Dan was the cook on these weekends, using his Coleman stove, and Penny and I remember the breakfast smell of bacon.
A big project was his building a wharf. It became a sort of porch to the tent in the woods, so in addition to swimming from it we sat there, and when friends and relatives visited, it was the gathering spot.
Our boat-building Uncle Lou made a rowboat for the Doan family. Uncle Lou’s talents were always doubted by Ernie, his sister, and to her satisfaction she was proved right in this instance: The rowboat leaked, though not enough to keep Penny and me from catching many sunfish from it. Dan had taught us to thread the worms on our hooks, a procedure both horrifying and mesmerizing. Penny was far more skilled at fishing than I was. I never could bring myself to detach a flopping sunfish from the hook, so Dan had to do this for me. Because sunfish were considered not worth eating, back into the lake they went.
It wasn’t simply summer days. We went to the Lot in the spring as soon as the snow melted enough and as late into the fall as snow allowed. Penny remembers one winter day when she and Dan drove to the bridge, put on snowshoes, and snowshoed along the lake to the Lot, Penny worrying about the thickness of the ice.
But summer days predominate in our memories. Penny and I played our various games in the woods, sometimes with friends who came with us. Penny remembers how she and Mary C. decided that a big rock would be a hotel and began clearing smaller stones out of the lake in front of it to make a sandy beach. They asked me what the hotel should be called, and I named it “Pine Overhead Hotel.” We also had times of solitude. Penny was in her element, exploring, learning, relishing flora and fauna. As usual my nose was in a book, but I tried to think deep thoughts about appreciating nature.
One thought was that this enchanting piece of land should have a better name than what we called it, the Lot. After much pondering I came up with “Chipmunk Hollow.” But Dan, referring to our joyous yells of release when we leapt out of the car upon arrival, as well as our shrieks when we jumped off the wharf, remarked that “Whoop and Holler” would be more accurate. So I made a sign illustrated with a drawing of Penny and me with our mouths open, and Dan nailed it up on a tree. Yet of course we never did call the place anything but the Lot.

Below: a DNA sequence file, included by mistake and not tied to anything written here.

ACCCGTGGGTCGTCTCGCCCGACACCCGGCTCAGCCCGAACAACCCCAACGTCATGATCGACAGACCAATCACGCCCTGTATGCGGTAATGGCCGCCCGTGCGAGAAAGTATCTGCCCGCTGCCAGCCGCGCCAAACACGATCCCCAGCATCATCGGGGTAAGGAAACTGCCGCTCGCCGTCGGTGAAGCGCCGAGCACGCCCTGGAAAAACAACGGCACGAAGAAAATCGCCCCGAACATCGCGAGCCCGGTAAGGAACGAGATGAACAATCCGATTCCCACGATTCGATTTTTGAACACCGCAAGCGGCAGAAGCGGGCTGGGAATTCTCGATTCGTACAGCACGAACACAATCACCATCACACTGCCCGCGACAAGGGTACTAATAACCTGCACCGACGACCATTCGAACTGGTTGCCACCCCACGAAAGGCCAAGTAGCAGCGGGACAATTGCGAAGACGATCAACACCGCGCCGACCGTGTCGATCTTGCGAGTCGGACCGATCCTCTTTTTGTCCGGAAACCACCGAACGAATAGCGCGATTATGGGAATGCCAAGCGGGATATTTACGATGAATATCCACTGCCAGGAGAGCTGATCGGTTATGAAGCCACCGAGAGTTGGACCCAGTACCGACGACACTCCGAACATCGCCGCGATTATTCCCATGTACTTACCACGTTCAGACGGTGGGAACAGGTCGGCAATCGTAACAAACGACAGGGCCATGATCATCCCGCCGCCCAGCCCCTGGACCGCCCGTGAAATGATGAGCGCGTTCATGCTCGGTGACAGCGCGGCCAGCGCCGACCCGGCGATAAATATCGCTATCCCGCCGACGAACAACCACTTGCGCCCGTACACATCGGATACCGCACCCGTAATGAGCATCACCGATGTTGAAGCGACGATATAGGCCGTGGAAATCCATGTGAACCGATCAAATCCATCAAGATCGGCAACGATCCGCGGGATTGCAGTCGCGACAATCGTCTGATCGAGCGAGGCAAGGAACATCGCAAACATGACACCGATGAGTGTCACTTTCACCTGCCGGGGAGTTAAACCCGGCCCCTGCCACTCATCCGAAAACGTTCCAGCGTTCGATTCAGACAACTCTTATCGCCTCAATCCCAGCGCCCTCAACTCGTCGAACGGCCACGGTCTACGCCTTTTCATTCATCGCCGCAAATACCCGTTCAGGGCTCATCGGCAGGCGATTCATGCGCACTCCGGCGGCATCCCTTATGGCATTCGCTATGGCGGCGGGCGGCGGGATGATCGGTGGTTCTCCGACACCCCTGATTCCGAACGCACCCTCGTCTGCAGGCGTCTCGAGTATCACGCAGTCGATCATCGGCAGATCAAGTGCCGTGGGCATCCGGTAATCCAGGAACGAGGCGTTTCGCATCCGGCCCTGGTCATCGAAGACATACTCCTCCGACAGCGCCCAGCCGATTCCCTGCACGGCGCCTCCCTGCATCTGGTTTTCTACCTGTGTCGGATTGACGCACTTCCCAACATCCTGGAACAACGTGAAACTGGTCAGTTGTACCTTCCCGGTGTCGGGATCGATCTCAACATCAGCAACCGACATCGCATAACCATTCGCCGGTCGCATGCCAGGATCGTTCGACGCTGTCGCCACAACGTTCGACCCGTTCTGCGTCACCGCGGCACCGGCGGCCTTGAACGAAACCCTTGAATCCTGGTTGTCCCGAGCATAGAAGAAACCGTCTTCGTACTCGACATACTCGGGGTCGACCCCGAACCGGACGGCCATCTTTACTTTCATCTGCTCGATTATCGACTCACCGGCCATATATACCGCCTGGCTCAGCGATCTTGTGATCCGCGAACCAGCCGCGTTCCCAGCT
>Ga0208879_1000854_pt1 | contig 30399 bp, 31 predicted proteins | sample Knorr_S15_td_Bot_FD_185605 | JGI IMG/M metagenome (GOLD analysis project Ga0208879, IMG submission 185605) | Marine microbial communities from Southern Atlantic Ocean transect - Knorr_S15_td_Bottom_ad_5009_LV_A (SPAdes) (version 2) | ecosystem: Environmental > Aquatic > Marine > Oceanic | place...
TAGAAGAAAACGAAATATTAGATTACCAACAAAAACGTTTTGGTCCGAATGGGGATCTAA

And we all loved it.
Then somebody from Massachusetts bought the lot beside us and began building a snazzy camp (as I’ve explained far too often elsewhere, “camp” was the term for cottages back then). We no longer had the woods and lake to ourselves. Our idyll was spoiled.
And the trip was long, and the old Mercury was getting older, less trustworthy for these constant trips. Finding themselves in a situation that reminds me somehow of “The Gift of the Magi,” Dan and Ernie decided that they had to sell the Lot to buy a new car. So eventually we had a new 1951 green Ford. But we didn’t have the Lot to drive to.
In Sandwich, I live much closer to Moultonborough Neck, and at least once a week I drive past the Moultonborough Neck Road. Back during our courtship (!), Don and I drove down it to the bridge, which is part of Don’s memories too. When he was at Camp Belknap in Tuftonboro at age five or six, the counselors took a boatload of little boys over to Moultonborough Neck, where they fished under the bridge. (Sunfish again.) Although we’ve lived so near for thirty-five years, we’ve only gone back down the road a couple of times. The place is packed with cottages now and resembles nothing I remember from childhood. But needless to say, though say it I will, the real place exists in memories.
Copyright 2011 by Ruth Doan MacDougall; all rights reserved
Ruth's Neighborhood Blog Entries Directory
Restoring the Colonial Theater (July 2016)
Reunion at Sawyer's Dairy Bar (Sept. 2015)
Going to the Dump (May 2015)
A Curmudgeon's Lament (Jan 2014)
Aprons (April 2014_
Our Green-and-Stone-ribbed World (June, 2014)
Playing Tourist (Oct. 2014)
Favorite Books (January 2013)
Penny Cats (March 2013)
Why Climb a Mountain (June 2013)
Sawyer's Dairy Bar (Oct. 2013)
Neighborhood Stoves (Feb. 2012)
Mother West Wind (May)
Niobe (July 2012)
Robin SUmmer (Sept 2012)
Marion's Christmas Snowball (Dec. 2012)
The Colonial Theater (May 2011
Mother Goose (June 20110
The Lot (Dec.r2011)